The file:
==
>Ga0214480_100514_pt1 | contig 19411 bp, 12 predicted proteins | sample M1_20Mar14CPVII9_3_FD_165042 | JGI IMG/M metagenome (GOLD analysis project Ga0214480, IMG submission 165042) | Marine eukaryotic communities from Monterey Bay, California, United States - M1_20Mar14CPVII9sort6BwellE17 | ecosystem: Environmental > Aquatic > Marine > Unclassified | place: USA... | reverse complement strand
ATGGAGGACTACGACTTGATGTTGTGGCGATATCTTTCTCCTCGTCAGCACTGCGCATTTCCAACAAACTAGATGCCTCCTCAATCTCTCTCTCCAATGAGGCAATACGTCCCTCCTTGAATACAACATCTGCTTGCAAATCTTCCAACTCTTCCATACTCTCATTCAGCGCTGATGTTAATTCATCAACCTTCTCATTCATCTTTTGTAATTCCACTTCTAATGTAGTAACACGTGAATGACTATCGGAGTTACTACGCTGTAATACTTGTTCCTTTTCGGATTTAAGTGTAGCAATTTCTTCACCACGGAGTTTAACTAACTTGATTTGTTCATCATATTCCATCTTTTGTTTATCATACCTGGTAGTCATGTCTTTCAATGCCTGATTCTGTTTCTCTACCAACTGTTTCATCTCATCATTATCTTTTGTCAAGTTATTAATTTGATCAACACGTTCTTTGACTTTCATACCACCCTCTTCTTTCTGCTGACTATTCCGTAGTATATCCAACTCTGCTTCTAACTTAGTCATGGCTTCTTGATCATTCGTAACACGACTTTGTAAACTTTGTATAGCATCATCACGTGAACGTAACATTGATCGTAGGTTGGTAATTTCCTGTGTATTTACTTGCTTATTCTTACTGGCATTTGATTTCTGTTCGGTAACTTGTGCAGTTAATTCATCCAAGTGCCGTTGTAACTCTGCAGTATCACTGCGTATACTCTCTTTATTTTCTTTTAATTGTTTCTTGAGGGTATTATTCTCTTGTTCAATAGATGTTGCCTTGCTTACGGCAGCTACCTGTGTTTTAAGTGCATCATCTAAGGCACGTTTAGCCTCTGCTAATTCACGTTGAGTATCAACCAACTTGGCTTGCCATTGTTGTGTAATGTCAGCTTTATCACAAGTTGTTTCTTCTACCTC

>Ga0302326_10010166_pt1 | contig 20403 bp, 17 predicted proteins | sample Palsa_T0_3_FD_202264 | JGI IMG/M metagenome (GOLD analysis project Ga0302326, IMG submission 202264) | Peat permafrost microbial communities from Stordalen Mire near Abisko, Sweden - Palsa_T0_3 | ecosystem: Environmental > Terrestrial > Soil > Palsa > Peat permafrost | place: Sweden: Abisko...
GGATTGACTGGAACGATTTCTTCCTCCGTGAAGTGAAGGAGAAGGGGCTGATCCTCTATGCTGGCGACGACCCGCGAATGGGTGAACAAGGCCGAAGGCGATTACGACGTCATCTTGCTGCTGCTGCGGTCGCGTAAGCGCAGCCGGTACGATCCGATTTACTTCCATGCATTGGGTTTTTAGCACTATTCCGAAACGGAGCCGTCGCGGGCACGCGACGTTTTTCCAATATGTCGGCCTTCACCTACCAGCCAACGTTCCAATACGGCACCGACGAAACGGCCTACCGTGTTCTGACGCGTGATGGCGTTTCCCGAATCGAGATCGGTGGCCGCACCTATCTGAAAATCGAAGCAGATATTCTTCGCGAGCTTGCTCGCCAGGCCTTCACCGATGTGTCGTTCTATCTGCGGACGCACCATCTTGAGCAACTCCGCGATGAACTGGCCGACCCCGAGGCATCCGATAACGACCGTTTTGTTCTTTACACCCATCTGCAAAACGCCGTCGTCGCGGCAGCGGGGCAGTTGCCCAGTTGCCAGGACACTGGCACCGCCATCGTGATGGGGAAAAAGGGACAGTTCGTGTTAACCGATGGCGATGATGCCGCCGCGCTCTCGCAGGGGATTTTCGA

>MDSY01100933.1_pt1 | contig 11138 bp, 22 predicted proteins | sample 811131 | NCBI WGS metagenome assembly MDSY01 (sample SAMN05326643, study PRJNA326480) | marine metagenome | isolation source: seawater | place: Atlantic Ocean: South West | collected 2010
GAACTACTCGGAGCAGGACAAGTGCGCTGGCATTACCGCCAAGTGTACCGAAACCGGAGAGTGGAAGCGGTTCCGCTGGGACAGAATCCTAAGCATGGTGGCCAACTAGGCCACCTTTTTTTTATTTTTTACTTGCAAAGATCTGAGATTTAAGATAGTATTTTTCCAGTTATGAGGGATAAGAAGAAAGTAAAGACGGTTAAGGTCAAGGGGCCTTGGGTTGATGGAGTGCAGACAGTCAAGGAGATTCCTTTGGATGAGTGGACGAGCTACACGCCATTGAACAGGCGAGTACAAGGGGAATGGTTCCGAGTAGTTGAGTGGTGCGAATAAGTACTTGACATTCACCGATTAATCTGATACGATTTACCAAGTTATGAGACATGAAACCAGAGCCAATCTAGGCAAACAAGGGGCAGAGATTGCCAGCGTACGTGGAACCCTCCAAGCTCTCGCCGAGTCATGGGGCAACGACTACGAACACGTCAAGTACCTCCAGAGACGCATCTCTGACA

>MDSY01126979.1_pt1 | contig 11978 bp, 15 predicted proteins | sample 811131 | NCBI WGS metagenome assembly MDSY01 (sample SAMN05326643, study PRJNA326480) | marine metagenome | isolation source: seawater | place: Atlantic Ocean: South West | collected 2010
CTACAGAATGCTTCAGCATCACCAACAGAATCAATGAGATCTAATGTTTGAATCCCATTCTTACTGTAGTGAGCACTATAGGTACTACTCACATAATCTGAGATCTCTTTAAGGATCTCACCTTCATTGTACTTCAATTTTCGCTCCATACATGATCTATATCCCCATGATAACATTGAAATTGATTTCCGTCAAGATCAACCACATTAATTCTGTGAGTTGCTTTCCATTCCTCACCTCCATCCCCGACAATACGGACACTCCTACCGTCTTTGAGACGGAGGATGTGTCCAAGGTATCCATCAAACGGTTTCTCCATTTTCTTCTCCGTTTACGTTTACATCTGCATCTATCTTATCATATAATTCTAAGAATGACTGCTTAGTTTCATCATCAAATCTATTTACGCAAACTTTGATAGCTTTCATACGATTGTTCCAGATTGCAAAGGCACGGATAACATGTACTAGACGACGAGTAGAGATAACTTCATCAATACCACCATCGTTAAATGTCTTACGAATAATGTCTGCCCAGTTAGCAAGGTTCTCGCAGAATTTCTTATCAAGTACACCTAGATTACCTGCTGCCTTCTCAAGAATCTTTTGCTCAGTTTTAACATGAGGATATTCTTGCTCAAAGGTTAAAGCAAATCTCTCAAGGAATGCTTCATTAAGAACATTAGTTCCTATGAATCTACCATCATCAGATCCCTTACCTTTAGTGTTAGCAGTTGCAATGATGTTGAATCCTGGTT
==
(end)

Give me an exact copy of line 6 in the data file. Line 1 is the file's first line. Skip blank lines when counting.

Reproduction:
GAACTACTCGGAGCAGGACAAGTGCGCTGGCATTACCGCCAAGTGTACCGAAACCGGAGAGTGGAAGCGGTTCCGCTGGGACAGAATCCTAAGCATGGTGGCCAACTAGGCCACCTTTTTTTTATTTTTTACTTGCAAAGATCTGAGATTTAAGATAGTATTTTTCCAGTTATGAGGGATAAGAAGAAAGTAAAGACGGTTAAGGTCAAGGGGCCTTGGGTTGATGGAGTGCAGACAGTCAAGGAGATTCCTTTGGATGAGTGGACGAGCTACACGCCATTGAACAGGCGAGTACAAGGGGAATGGTTCCGAGTAGTTGAGTGGTGCGAATAAGTACTTGACATTCACCGATTAATCTGATACGATTTACCAAGTTATGAGACATGAAACCAGAGCCAATCTAGGCAAACAAGGGGCAGAGATTGCCAGCGTACGTGGAACCCTCCAAGCTCTCGCCGAGTCATGGGGCAACGACTACGAACACGTCAAGTACCTCCAGAGACGCATCTCTGACA